You can be a nerd with pretty much just about any subject. We've all met football nerds who can spout the college stats of an NFL player who was a benchwarmer for the majority of their career. We all know Pokemon nerds who can name some obscure fictional monster and rattle off a million reasons why they're overlooked as such a competitive character in the game.
It doesn't matter how "cool" the subject matter is, once you start getting granular to the point of isolating others, people call you a nerd.
And even though it might sound like an insult, being a nerd about certain things isn't all bad. Because if it wasn't for a certain amount of obsession with particular topics, we'd never advance collectively as a society.
And while Dr. Bob Nicholson isn't exactly inventing commercial electricity for the masses with his recent tweet about the incorrect portrayal of newspapers in the upcoming film, The Man Who Invented Christmas, he does make a pretty good point with his nerdism.
The film is set in Victorian era England and tells the tale of Charles Dickens writing A Christmas Carol. Nicholson's gripe isn't with the movie or any of the performances or the subject matter. No, Dr. Bob Nicholson is a historian of Victorian culture, and is angry about the inaccuracies in the trailer regarding what newspapers looked like during that time.
The man is seemingly livid and went on a tweetstorm showing tons of examples as to what newspapers looked like back in the day.
They're a far cry from the headline-centric paper actor Dan Stevens is brandishing in the film.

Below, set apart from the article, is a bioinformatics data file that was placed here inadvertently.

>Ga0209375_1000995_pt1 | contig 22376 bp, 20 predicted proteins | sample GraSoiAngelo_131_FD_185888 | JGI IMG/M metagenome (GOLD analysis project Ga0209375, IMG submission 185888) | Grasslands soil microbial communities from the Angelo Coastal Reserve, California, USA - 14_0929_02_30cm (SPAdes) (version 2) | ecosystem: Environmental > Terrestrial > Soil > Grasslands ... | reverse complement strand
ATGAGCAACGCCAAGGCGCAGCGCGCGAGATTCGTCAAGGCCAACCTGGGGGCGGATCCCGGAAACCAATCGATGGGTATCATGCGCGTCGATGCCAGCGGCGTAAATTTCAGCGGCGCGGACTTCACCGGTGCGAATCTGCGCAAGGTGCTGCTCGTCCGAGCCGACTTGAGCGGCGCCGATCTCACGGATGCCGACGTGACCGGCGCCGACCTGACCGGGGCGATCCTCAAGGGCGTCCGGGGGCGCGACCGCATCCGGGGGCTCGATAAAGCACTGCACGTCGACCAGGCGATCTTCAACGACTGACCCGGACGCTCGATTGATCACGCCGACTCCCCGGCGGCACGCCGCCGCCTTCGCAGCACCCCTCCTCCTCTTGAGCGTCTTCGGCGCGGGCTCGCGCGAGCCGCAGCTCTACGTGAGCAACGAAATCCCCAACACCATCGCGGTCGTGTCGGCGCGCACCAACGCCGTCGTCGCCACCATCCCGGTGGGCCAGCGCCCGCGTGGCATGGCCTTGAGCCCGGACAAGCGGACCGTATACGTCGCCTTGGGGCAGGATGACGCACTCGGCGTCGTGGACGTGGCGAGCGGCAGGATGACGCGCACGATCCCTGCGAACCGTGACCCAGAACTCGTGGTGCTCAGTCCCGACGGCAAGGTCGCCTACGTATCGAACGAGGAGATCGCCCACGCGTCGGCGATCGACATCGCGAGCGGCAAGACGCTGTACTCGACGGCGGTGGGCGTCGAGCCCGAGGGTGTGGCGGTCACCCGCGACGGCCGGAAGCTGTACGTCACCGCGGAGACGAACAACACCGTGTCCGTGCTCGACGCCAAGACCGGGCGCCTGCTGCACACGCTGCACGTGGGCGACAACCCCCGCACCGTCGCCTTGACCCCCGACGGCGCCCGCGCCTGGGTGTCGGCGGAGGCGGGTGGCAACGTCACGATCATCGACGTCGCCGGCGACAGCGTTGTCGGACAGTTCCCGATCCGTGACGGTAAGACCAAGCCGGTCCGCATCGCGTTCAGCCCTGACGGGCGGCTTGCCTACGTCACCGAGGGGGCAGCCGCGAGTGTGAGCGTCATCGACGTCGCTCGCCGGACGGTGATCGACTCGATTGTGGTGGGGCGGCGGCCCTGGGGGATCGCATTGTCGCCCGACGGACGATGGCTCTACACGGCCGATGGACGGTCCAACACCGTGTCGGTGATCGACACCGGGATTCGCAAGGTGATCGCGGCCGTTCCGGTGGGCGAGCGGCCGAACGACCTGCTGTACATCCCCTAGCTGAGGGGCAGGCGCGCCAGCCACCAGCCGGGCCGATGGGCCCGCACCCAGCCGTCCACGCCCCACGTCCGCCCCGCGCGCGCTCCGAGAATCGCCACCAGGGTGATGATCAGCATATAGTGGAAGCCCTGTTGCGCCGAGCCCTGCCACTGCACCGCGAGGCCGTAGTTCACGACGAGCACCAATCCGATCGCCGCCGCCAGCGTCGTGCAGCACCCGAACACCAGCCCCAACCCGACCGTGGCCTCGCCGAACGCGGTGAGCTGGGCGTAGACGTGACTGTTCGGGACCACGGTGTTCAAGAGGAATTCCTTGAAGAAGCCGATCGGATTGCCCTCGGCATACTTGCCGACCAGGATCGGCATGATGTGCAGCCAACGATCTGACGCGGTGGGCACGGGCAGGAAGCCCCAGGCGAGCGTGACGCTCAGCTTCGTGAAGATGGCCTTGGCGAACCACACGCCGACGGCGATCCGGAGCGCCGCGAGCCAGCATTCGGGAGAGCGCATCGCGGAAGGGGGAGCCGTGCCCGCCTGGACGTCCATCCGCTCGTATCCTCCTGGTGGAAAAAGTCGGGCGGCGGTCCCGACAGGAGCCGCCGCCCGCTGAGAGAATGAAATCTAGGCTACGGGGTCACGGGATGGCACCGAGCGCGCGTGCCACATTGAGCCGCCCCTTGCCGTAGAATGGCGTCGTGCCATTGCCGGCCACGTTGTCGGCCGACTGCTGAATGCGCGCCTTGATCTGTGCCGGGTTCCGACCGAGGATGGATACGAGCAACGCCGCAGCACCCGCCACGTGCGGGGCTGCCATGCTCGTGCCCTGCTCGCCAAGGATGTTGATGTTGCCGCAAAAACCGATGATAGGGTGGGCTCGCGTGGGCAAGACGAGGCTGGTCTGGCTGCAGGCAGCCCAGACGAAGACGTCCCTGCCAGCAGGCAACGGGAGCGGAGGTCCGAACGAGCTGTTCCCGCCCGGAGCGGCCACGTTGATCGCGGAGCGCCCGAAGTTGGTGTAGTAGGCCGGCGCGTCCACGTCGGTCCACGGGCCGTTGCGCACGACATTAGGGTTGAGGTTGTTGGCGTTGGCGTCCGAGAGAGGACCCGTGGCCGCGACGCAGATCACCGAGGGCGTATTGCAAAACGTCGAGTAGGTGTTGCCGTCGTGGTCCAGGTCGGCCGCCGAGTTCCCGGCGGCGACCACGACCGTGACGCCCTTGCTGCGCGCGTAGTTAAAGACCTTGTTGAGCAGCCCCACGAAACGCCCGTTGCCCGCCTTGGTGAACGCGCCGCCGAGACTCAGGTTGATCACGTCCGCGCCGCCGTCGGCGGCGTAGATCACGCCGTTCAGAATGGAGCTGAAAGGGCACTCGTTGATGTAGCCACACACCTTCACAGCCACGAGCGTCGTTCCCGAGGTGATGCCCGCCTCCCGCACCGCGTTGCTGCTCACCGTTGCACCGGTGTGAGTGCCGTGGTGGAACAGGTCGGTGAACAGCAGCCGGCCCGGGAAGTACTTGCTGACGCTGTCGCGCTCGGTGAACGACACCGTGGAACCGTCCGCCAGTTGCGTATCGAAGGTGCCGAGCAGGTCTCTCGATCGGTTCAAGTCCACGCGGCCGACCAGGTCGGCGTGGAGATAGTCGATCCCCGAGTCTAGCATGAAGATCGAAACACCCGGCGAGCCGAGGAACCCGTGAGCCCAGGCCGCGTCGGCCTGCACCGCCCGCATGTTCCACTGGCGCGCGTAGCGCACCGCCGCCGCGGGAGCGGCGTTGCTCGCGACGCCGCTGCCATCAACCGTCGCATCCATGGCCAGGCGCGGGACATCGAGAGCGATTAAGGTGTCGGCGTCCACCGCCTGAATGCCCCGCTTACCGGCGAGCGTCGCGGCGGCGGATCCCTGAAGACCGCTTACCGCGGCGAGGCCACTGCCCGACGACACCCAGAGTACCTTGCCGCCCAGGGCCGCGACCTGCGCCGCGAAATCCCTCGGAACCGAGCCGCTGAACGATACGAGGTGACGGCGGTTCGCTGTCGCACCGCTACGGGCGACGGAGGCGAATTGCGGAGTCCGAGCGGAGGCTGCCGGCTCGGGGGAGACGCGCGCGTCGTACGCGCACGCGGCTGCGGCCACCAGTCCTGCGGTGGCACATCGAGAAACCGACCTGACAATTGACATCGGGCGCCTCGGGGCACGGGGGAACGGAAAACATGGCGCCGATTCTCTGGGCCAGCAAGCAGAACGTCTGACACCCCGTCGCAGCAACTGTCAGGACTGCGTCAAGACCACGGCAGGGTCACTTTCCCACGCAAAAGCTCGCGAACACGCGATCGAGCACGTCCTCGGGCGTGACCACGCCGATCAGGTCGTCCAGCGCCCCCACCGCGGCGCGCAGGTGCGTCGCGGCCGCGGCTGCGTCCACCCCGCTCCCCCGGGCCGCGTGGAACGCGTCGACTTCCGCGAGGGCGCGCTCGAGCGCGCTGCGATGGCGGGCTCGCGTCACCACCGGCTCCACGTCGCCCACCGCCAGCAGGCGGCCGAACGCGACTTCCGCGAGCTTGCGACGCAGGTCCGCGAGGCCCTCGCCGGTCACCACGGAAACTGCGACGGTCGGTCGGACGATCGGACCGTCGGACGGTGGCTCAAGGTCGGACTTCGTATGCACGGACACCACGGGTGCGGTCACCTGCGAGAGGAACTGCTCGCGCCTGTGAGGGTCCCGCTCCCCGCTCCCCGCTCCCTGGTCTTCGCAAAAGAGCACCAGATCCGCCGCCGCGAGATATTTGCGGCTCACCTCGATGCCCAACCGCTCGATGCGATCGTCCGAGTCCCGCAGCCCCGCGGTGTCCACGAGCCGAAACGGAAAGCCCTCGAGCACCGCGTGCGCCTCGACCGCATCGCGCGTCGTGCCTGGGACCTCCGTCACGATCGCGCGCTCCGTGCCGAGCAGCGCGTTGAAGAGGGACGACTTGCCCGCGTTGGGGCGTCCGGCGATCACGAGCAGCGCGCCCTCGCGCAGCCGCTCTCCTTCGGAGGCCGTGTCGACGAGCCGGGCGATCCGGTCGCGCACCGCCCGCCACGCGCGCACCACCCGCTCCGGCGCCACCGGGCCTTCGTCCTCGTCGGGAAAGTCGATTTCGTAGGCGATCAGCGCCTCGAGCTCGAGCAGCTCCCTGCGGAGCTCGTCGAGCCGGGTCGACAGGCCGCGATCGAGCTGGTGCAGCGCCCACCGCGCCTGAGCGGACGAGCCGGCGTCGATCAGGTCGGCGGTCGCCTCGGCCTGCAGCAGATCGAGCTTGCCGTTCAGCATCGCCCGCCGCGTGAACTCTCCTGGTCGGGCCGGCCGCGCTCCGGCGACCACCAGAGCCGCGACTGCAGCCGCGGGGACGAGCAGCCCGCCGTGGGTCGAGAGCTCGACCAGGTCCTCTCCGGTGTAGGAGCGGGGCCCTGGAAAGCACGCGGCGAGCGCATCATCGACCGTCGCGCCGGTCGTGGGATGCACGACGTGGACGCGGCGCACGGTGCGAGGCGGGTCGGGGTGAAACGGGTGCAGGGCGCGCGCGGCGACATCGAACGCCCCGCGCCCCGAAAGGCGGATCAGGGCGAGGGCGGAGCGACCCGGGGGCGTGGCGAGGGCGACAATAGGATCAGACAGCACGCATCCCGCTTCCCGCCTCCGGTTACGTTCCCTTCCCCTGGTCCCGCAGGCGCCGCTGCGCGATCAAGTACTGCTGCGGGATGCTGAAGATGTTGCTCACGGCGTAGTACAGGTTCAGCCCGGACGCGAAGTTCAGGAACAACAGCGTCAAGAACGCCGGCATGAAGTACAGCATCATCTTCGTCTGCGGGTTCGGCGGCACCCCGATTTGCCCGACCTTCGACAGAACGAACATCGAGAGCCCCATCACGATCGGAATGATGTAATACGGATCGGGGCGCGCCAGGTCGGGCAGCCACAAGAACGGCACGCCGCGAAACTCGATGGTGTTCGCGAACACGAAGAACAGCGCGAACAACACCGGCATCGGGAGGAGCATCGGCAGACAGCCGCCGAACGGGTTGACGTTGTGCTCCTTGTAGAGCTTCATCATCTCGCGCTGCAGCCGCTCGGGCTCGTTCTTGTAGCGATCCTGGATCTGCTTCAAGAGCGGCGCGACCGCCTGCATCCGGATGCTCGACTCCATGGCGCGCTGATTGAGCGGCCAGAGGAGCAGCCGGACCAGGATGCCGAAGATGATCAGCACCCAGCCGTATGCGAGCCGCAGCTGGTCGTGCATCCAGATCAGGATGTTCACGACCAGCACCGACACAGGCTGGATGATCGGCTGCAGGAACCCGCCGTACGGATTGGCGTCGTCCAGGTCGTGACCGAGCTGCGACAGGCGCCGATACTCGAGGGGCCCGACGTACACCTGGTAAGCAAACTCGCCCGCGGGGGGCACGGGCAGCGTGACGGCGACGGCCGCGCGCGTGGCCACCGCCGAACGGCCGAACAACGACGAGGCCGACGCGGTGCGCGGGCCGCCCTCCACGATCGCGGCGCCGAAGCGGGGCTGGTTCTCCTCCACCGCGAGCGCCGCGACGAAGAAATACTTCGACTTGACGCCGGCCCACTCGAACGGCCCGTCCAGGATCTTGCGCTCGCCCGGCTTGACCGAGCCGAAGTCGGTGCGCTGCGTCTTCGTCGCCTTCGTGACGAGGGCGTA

I mean, look at this mess:
Even long after Dickens died, newspapers didn't change all that much and still featured front pages devoid of enormous headlines.
Yes, even the more sensationalist papers.
Nicholson admits that his pedantry is rather "low stakes."
But he makes an important point on the correct representations on the history of media through film.
Nicholson pointed out that some papers during the Victorian era, whether they were low-brow rags or more cultured publications, were illustrated.
He also pointed out some other interesting facts. Like the idea of interviews, back in the day, were considered an invasion of privacy.
People started sharing some other ridiculous newspaper props from films.
To which Dr. Nicholson scoffed at.
He ultimately provided a link to a resource of actual Victorian publications, for fellow nerds (and perhaps new converts) who want to see first-hand what print media was like back then.
Which got some people wishing for new Twitter features.
I'd like all of my memes converted to Victorian era illustrations, if possible.
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